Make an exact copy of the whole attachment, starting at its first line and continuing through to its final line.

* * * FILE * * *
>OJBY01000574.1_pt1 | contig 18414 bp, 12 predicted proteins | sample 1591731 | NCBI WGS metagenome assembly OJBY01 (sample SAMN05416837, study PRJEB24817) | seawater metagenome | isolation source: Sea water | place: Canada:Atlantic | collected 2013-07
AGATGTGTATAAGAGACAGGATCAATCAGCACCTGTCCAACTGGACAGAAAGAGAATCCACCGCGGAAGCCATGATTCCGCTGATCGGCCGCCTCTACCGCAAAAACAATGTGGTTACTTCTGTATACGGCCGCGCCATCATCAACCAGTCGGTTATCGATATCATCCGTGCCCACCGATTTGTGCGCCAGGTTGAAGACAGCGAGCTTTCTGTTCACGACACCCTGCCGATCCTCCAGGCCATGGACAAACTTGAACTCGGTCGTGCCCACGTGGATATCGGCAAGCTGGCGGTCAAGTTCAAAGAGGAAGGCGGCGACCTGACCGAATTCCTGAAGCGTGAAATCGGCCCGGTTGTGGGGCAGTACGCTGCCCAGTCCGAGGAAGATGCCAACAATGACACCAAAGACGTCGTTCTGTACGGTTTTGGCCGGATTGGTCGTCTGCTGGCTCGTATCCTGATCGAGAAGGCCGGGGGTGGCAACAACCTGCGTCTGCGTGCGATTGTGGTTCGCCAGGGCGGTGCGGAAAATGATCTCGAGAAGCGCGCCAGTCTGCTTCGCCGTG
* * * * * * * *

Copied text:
>OJBY01000574.1_pt1 | contig 18414 bp, 12 predicted proteins | sample 1591731 | NCBI WGS metagenome assembly OJBY01 (sample SAMN05416837, study PRJEB24817) | seawater metagenome | isolation source: Sea water | place: Canada:Atlantic | collected 2013-07
AGATGTGTATAAGAGACAGGATCAATCAGCACCTGTCCAACTGGACAGAAAGAGAATCCACCGCGGAAGCCATGATTCCGCTGATCGGCCGCCTCTACCGCAAAAACAATGTGGTTACTTCTGTATACGGCCGCGCCATCATCAACCAGTCGGTTATCGATATCATCCGTGCCCACCGATTTGTGCGCCAGGTTGAAGACAGCGAGCTTTCTGTTCACGACACCCTGCCGATCCTCCAGGCCATGGACAAACTTGAACTCGGTCGTGCCCACGTGGATATCGGCAAGCTGGCGGTCAAGTTCAAAGAGGAAGGCGGCGACCTGACCGAATTCCTGAAGCGTGAAATCGGCCCGGTTGTGGGGCAGTACGCTGCCCAGTCCGAGGAAGATGCCAACAATGACACCAAAGACGTCGTTCTGTACGGTTTTGGCCGGATTGGTCGTCTGCTGGCTCGTATCCTGATCGAGAAGGCCGGGGGTGGCAACAACCTGCGTCTGCGTGCGATTGTGGTTCGCCAGGGCGGTGCGGAAAATGATCTCGAGAAGCGCGCCAGTCTGCTTCGCCGTG